It is a fact that she has packed the staff and advisory phalanx of the PM’s office with her friends and people she agrees with politically
“I lived in glass houses,
--- but confess I had no stones
I stepped out of those kitchens
--- and rattled those marrow bones
I stood in the ruins of the church
---- the one with the broken spire
O Sage, O Saint, O soothsayer
---- O blessed prophetic liar!”
From The Love Song of Wroro K. Gumby-Hara
We live in enlightened times, my friend… witness the fact that Boris Johnson has moved his girlfriend into 10 Downing Street, the official residence of Britain’s Prime Ministers.
This is perhaps an honest if unconventional move. Boris announced his engagement to 32-year-old Carrie Symonds before their baby boy was born. So, Ms Symonds went from being a former adviser on his staff and lover to “First Girlfriend”.
I call it a relatively honest, if not permanent, setup as former Prime Ministers have had unacknowledged mistresses while living in Downing Street with their wives. There was the confessed dalliance of John Major with one of his ministers and then the alleged one-night stand of Tony Blair with Rupert Murdoch’s wife Wendy Deng -- and others going back further into history.
Ms Symonds, having moved into Downing Street, has proved to be a different fettle of kitsch. Recent Prime Ministers with kids have found the flat above the official rooms of 10 Downing Street constraining and have spread themselves to a connected upstairs flat of the adjoining 11 Downing Street. What the Chancellors of the Exchequer, whose right it is to live in Number 11, have thought of this I don’t know, but that’s now a matter for Rishi and Mrs Sunak. Perhaps gratitude for being appointed supplants territorial discomforts.
Carrie was very rude about the décor of the flat she inherited from previous PM Theresa May, saying she was appalled by its furniture and wallpaper, calling it a “John Lewis nightmare”. She commissioned a designer named Lulu Lytle to refurnish and refurbish the place. I am no expert on interior décor, but pictures of the redecorated flat and Ms Lulu’s handiwork are, for me. the best definition of that elusive word “kitsch” that I have ever seen.
The redecoration cost £200,000. So why, when the world is in the throes of a deadly plague, am I devoting space to this idiocy? Because it is now alleged that some Tory donors had paid for this extravagance, and that makes BoJo beholden to these benefactors on the principle that there is no such thing as a free lunch. This scandal, the significance of which is yet to be established, may cause BoJo to be found guilty of lying to Parliament about the settlement of the redecoration bill, thus breaching the ministerial code -- a matter for resignation.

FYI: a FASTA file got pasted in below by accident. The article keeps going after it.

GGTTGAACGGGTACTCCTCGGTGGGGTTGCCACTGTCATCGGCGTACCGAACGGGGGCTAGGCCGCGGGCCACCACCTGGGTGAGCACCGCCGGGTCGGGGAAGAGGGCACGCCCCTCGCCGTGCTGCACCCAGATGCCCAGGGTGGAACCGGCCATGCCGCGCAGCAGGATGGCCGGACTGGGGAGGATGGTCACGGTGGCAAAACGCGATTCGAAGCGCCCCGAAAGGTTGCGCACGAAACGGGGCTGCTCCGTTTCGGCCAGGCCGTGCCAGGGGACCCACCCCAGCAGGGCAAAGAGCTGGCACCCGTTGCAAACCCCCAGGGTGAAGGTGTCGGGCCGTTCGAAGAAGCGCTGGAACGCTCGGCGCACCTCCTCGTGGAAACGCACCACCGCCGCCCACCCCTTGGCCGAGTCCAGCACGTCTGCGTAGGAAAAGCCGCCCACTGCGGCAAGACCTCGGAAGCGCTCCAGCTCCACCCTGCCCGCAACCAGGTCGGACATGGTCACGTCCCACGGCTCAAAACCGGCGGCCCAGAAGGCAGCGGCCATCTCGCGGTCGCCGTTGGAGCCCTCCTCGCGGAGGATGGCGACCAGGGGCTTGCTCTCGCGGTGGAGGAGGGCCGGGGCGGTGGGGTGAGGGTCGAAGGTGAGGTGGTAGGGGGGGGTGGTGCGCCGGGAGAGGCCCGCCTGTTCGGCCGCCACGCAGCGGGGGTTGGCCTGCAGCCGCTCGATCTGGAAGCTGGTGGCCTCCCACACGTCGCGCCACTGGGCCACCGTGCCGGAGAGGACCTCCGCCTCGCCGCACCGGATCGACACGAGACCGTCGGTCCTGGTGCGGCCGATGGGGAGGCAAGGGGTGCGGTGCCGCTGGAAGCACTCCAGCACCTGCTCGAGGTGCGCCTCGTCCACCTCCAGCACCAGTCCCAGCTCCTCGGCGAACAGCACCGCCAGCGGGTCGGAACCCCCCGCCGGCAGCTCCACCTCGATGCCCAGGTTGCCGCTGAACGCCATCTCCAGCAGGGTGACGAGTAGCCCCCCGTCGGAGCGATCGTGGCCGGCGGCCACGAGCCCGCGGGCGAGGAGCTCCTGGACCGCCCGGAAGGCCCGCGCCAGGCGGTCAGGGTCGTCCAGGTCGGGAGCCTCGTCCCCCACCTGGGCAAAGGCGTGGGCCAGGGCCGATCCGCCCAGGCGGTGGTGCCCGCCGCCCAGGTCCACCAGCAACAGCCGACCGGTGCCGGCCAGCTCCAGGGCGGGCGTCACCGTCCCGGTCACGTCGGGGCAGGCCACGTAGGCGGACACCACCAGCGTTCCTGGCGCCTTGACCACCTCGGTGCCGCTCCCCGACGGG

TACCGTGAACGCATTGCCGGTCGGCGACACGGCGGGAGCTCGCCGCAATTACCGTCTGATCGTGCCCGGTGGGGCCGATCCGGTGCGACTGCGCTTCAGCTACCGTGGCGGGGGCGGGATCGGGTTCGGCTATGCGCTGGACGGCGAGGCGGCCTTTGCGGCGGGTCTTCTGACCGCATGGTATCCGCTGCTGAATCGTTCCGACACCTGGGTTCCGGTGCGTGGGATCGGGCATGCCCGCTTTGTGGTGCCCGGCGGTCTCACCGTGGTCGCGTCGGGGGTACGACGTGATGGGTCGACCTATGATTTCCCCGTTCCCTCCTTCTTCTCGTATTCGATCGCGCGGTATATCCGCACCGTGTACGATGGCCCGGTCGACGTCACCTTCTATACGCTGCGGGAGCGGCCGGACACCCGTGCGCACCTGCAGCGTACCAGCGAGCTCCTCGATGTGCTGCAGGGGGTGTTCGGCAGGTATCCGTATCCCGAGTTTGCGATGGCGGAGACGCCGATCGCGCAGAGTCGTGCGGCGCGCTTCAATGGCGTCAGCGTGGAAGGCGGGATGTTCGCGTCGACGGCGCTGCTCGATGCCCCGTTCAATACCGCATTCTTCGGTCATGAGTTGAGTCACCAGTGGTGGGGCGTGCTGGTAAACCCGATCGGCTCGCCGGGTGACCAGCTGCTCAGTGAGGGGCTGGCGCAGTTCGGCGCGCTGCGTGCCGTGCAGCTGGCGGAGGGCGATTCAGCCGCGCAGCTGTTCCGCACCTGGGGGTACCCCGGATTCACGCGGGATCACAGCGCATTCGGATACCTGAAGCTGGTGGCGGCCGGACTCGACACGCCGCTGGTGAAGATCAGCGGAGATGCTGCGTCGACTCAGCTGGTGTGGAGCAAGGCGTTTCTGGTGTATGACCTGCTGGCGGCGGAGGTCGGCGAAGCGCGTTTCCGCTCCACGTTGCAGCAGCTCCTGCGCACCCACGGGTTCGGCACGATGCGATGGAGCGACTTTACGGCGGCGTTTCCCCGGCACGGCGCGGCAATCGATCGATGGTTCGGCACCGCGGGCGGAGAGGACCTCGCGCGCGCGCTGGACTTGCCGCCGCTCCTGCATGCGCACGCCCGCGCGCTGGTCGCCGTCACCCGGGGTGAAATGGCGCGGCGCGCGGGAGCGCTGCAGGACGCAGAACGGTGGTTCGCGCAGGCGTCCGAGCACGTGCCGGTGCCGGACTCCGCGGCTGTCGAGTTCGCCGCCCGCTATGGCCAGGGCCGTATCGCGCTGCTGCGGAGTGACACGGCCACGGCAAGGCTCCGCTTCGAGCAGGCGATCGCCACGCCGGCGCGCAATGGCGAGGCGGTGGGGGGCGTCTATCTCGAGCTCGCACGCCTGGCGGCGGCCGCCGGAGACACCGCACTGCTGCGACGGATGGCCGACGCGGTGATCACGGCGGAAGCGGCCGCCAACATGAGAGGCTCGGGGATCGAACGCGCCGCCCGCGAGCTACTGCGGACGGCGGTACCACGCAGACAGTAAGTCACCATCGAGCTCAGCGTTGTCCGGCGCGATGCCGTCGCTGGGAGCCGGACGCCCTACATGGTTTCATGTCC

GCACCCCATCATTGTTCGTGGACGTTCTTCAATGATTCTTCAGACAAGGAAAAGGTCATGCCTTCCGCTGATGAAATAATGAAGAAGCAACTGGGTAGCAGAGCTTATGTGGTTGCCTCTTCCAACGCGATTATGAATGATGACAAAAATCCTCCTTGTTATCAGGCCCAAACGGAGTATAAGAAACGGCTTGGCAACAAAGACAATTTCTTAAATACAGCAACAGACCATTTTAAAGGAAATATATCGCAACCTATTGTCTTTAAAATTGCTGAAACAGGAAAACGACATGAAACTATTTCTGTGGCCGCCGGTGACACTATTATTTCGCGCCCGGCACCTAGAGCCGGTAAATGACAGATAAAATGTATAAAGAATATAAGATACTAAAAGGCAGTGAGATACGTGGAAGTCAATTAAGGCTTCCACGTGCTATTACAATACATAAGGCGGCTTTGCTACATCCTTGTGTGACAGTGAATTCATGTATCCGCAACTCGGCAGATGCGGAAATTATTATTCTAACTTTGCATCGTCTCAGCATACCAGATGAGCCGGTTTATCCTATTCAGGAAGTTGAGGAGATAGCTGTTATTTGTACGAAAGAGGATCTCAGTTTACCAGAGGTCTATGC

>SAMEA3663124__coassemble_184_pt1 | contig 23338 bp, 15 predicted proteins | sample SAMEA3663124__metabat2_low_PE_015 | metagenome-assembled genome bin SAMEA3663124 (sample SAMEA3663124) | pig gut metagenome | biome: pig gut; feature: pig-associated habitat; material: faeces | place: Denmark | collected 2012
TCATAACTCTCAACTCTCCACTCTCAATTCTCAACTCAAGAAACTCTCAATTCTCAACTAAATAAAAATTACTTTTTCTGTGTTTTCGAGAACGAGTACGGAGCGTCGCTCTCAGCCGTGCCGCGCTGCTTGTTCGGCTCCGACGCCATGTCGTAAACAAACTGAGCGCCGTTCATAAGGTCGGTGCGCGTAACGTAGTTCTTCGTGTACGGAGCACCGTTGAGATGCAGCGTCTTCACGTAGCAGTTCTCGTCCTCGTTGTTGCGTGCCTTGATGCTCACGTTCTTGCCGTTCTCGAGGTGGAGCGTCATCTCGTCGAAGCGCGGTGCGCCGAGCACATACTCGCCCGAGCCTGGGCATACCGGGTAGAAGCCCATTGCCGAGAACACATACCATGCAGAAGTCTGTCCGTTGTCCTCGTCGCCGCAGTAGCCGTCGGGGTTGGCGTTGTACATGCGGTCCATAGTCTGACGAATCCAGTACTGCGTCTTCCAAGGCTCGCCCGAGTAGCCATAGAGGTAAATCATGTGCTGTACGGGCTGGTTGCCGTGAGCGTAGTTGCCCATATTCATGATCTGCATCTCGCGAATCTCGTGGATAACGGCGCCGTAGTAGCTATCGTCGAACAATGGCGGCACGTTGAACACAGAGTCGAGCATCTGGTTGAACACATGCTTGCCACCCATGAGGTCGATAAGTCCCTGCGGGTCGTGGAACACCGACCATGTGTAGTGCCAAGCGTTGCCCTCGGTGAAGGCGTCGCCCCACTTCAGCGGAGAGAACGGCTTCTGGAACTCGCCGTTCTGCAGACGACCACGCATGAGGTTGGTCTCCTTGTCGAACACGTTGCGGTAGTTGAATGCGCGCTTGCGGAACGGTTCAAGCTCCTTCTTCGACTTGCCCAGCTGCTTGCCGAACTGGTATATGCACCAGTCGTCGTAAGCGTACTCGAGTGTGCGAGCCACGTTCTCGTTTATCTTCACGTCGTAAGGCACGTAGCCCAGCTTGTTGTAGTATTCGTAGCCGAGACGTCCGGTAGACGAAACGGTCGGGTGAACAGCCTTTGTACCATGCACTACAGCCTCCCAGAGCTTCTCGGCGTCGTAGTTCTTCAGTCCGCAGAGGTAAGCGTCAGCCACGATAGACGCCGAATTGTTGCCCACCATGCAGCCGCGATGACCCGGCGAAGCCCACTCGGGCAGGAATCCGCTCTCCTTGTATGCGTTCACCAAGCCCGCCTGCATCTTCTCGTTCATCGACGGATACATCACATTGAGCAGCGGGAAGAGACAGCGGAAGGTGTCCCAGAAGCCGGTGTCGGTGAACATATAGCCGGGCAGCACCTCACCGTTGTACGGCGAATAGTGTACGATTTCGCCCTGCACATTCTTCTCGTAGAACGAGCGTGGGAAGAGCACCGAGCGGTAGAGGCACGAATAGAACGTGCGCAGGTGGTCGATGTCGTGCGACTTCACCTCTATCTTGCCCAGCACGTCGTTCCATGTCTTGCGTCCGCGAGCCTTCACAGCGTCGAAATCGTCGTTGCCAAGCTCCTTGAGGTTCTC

Now the commentariat, even in right-wing BoJo-supporting publications such as The Spectator, are getting worried about the influence of the “First-Girlfriend” in the affairs of the country. Her bad taste in décor and the consequent threat to BoJo aside, it is a fact that she has packed the staff and advisory phalanx of the PM’s office with her friends and people she agrees with politically.
Her overseeing several of these crony appointments had led to the resignation of the previous Svengalish adviser, Dominic Cummings, who after his ejection from Downing Street is taking his revenge by leaking damaging information to the press on BoJo’s dealings. For instance, there was the leak of a phone and text correspondence between tax-dodging Singapore Sir James Dyson and BoJo in which the PM asked for the manufacture and delivery of ventilators for the Covid crisis and agreed to Dyson’s demand to waive the taxes his employees would have to pay. The meanness of billionaires, even when discussing the alleviation of a world health crisis, is unfathomable. Couldn’t Dyson have paid the tax from his profits? Can the PM really step in and, with Chancellor Sunak, waive taxes on a select band of people?
Ms Symonds is accused, apart from crony appointments of interventions in policy areas that affect the country, decisions that very many Conservatives and people in government are convinced that BoJo would not have taken had it not been for her prevalent influence. The contention is that if Ms Symonds wants to influence or dictate policy, for instance on green issues to which she is commendably dedicated, she shouldn’t do it through the conjugal bed, but through the ballot box.
She allegedly caused BoJo to interfere in a parliamentary-sanctioned cull of badgers. He banned the cull which environmentalists now say has disastrously decimated the hedgehog population.
Her trivial influence was demonstrated when she insisted that BoJo interrupt and leave an important scientific meeting on Covid to demand that he immediately get in touch with The Times to refute a story in the newspaper that Carrie’s affection for their dog Dilyn had cooled since she insisted on adopting him. Not a shaggy-dog story!
The criticisms of Ms Symonds’ unconstitutional influence has been characterised by her supporters in the press as the grumblings of “old-school, sexist Tory dinosaurs who are afraid of intelligent women”.
As an anti-Tory dinosaur and no supporter of Dominic Cummings or his hypocritical revenge and as someone who has never had -- or has had through vast experience to overcome -- a fear of intelligent women, I beg to disagree. BoJo was elected on some particular policies and democracy demands that he concentrate on those and not on the concerns of an unelected paramour.